Video games are as popular as ever. Among the hottest games right now are Minecraft, Fortnite and Call of Duty. Kids and adults alike spend hours competing against known and unknown opponents to win a prize that’s always just beyond their reach. So they keep coming back to try again.
Most churches would love to have a youth ministry with a following like some of today’s most-played video games. As we continue to reinvent and reimagine ministry, perhaps there is something the church can learn from gaming that can inform what we keep, what we discard and what we create for children’s and youth ministry today.
For starters, game designers are great storytellers. Video games invite players into a story — an imaginary world with its own rules and way of perceiving. An avid gamer can toggle back and forth between the world we live in and the world of the game. They know there is another story.
Story is what Christians do so well, but sometimes we lose sight of our compelling narrative and construct our youth ministries to give youth ministry participants a rule book of life’s “do’s” and “don’ts,” instead of an invitation to live into the life-transforming Christian story.
Video games are also big on discovery. Players move through games gaining new knowledge as they move between levels. They learn what to do and what not to do. They begin as novices and over time develop a sense of competency that translates into self-confidence. How do we give children and youth an invitation to discover what is good and rewarding about the Christian life? In what practices must they become competent to live into the abundant life we have in Christ? We probably don’t need to outfit the church classrooms with video game controllers, but maybe we can learn something from the world of gaming that makes us better at nurturing young souls for the kingdom of God.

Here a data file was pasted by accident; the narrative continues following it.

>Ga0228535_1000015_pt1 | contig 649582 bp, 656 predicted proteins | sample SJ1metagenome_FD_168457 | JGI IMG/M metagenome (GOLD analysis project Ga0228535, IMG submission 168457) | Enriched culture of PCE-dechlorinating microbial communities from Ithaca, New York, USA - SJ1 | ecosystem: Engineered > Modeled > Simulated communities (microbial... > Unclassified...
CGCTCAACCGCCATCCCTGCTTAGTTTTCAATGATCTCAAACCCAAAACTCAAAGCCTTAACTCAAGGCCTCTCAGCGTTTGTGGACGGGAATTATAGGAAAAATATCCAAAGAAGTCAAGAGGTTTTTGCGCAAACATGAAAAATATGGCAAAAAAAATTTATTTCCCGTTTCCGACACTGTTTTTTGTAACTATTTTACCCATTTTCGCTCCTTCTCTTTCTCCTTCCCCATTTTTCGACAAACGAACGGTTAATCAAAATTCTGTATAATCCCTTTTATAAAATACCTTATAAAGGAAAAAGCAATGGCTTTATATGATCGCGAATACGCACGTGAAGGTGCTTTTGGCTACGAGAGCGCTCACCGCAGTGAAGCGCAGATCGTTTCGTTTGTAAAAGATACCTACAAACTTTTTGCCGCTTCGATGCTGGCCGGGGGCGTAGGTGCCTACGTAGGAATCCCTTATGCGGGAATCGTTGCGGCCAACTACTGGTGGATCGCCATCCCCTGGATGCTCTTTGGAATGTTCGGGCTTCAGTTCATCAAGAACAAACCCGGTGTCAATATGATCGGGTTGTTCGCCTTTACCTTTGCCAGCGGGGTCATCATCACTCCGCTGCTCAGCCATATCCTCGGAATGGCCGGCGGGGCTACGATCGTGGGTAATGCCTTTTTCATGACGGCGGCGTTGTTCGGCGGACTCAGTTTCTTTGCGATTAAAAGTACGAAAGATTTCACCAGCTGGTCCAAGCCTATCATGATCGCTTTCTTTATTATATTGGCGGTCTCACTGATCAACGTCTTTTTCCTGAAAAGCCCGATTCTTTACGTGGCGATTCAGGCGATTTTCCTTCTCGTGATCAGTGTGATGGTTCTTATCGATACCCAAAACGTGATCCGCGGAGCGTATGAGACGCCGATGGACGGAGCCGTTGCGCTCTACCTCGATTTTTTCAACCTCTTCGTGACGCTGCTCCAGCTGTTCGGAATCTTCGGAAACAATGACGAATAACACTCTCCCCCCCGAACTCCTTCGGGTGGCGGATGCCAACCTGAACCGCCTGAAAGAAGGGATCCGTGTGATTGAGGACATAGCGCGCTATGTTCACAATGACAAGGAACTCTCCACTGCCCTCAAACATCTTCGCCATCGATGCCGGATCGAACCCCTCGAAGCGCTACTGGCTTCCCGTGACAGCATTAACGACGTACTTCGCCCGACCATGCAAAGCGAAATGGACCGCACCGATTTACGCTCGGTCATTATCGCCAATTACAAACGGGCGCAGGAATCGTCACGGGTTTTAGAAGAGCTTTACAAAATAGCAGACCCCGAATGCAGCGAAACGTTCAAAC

Five years in the making, the TENx10 project aims to “help faith matter more” for 10 million teens in 10 years. The effort has involved many groups across the church and might serve as a model for more collaborations.
By G. Jeffrey MacDonald
Does a virtual church for children and teens have any lessons for “real-world” churches? Yes, says the founding pastor of The Robloxian Christians.
By Daniel Herron
Technology offers different capabilities – storytelling, problem solving, design thinking – to engage learners in religious teaching, says a rabbi and game designer.
Q&A with Owen Gottlieb
Giving kids a place in the front of the sanctuary allows them to worship in a way that comes naturally to them: through play.
By Melissa Florer-Bixler
Youth ministry experts with decades of experience are learning the benefits of engaging youth in theological reflection that isn’t dumbed down, writes the coordinator of the Lilly Youth Theology Network.
By Jeffrey Kaster
Before you go…
Ministry is not a game. Obviously, the stakes are much higher in ministry than in a video game. But one thing we can say is that game designers work day and night to figure out how to connect with their audience. I daresay the church can be guilty of misplaced nostalgia: We think that if it worked in the past, all we have to do is wait long enough and it will work again. Let’s challenge our leaders to listen and learn so that we can leave a positive spiritual legacy for the next generation.
What new strategies for youth ministry are you engaging as your congregation seeks to reengage young disciples? You’re always welcome to reach out to me and the Alban Weekly team to let us know what you think and what you’re doing in your context. The email address is firstname.lastname@example.org. Until next week, keep leading!
Editor, Alban at Duke Divinity
‘Leading and Thriving in the Church’: A new podcast from Alban at Duke Divinity
In the first episode of “Leading and Thriving in the Church,” Prince Rivers talks with Stephen Lewis – president of the Forum for Theological Exploration (FTE) – about trends they’re seeing in churches, what thriving ministers have in common, advice for new ministers and more.